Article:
College students and graduates are carrying a tremendous load of student debt, and credit cards are only adding to the pile.
The Class of 2017's student loan total isn't in yet, but college and scholarship site Cappex put the Class of 2016's student loan debt at an average of $37,172 per student. That's a 6% increase from 2015, with debt carried by 70.1% of all graduates. That's also up from $12,759 two decades ago, when just 54% of all students graduated with debt.
In May, the Federal Reserve Bank of New York announced that total household debt increased by $473 billion within the last year to $12.73 trillion during the first quarter of 2017. That's above its previous peak of $12.68 trillion in the third quarter of 2008 and includes increases across the board. Student loan debt increased $83 billion to $1.34 trillion. Roughly 11% of student loans are past due, with 7.5% of credit-card debt similarly unpaid. In March, credit bureau Equifax noted that than 1.2 million student loans were taken out in the first three months of the year, accounting for $10.17 billion -- a 22% increase over the value of those loans at the same time last year.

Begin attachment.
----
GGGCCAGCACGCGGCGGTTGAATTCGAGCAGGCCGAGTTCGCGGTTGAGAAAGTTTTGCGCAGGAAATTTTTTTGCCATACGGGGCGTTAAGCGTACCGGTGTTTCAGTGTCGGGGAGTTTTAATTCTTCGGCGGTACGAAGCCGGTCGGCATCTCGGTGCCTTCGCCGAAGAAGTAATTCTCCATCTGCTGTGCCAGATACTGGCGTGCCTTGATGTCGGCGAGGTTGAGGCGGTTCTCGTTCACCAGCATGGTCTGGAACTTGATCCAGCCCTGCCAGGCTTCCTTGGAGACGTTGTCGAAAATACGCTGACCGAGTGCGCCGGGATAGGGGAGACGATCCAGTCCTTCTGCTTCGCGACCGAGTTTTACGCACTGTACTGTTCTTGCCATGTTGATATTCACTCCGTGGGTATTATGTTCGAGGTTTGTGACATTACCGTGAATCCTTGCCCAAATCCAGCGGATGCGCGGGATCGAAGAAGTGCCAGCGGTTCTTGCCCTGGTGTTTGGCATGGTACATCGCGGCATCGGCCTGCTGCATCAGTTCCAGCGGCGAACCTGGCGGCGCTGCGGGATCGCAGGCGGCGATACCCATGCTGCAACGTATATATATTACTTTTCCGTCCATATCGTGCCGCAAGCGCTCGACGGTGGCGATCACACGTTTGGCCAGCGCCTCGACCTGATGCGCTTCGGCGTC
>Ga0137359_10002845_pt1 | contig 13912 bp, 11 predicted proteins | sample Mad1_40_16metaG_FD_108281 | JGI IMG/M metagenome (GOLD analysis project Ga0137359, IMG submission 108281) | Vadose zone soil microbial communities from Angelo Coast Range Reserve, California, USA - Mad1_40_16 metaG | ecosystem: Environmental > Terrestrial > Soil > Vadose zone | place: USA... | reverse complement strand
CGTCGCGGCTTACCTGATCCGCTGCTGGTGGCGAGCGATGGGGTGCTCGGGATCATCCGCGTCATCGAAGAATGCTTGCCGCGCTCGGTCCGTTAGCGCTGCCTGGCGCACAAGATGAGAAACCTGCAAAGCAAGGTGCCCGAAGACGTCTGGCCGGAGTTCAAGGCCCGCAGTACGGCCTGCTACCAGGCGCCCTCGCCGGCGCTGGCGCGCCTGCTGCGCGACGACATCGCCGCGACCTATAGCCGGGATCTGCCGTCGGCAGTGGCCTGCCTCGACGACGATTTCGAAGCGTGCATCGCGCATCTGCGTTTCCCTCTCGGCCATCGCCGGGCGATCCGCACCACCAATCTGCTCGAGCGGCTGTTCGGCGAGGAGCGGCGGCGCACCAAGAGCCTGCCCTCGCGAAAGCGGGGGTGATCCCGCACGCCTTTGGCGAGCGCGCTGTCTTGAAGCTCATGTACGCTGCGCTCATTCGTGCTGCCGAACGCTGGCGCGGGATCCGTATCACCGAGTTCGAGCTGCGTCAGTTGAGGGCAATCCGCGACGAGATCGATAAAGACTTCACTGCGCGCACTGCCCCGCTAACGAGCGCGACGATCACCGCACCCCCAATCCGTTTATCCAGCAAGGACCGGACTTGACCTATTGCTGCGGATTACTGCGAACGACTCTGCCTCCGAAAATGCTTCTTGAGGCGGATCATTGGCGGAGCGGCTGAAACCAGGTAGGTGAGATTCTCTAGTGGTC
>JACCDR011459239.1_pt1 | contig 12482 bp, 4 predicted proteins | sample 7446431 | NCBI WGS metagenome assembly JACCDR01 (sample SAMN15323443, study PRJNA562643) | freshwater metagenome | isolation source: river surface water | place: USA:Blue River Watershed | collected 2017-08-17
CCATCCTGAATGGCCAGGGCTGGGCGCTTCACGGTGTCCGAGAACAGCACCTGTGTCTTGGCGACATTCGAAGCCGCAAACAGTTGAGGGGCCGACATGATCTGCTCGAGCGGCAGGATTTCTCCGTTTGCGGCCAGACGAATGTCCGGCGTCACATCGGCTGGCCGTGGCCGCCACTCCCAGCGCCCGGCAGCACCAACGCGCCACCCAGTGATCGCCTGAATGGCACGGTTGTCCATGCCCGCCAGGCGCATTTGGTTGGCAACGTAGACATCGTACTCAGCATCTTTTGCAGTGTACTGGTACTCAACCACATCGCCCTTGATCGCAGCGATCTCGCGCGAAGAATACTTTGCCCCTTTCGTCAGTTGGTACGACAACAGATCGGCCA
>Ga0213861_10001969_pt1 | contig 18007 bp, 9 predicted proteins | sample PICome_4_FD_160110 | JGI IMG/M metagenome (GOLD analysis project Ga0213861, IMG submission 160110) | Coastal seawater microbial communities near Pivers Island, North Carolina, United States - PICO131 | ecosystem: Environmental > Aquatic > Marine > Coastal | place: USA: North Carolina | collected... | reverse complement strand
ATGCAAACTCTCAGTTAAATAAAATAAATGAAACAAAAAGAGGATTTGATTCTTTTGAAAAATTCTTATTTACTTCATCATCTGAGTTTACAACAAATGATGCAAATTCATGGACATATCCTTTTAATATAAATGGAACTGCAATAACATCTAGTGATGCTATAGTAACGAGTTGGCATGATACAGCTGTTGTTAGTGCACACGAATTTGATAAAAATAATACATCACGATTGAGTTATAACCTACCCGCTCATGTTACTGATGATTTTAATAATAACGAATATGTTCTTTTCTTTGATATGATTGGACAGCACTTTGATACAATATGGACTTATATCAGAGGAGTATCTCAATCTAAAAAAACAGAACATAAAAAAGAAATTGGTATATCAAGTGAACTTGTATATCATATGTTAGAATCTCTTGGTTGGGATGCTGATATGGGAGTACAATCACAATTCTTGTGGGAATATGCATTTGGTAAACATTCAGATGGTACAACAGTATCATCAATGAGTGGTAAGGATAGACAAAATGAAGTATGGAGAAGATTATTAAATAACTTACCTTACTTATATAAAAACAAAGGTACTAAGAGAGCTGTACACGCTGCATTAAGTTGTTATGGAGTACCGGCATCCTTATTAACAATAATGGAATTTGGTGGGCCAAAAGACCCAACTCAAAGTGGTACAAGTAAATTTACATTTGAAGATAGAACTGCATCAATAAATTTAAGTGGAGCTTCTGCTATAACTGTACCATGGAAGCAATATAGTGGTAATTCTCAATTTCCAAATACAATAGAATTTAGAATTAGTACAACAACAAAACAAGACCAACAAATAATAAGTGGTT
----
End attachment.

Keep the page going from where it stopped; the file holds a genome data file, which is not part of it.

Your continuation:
While the job market has markedly improved since, say, 2009, it's improving the most slowly for those just getting out of school. The Bureau of Labor Statistics puts the current unemployment rate at 4.4%, that jumps to 8.2% for people ages 20 to 24 -- or roughly the age of most recent college graduates. Only 70.4% of people that age are an active part of the workforce, compared to nearly 81.7% of those between 25 and 54. All of that is actually an improvement on what older Millennials faced just after the recession.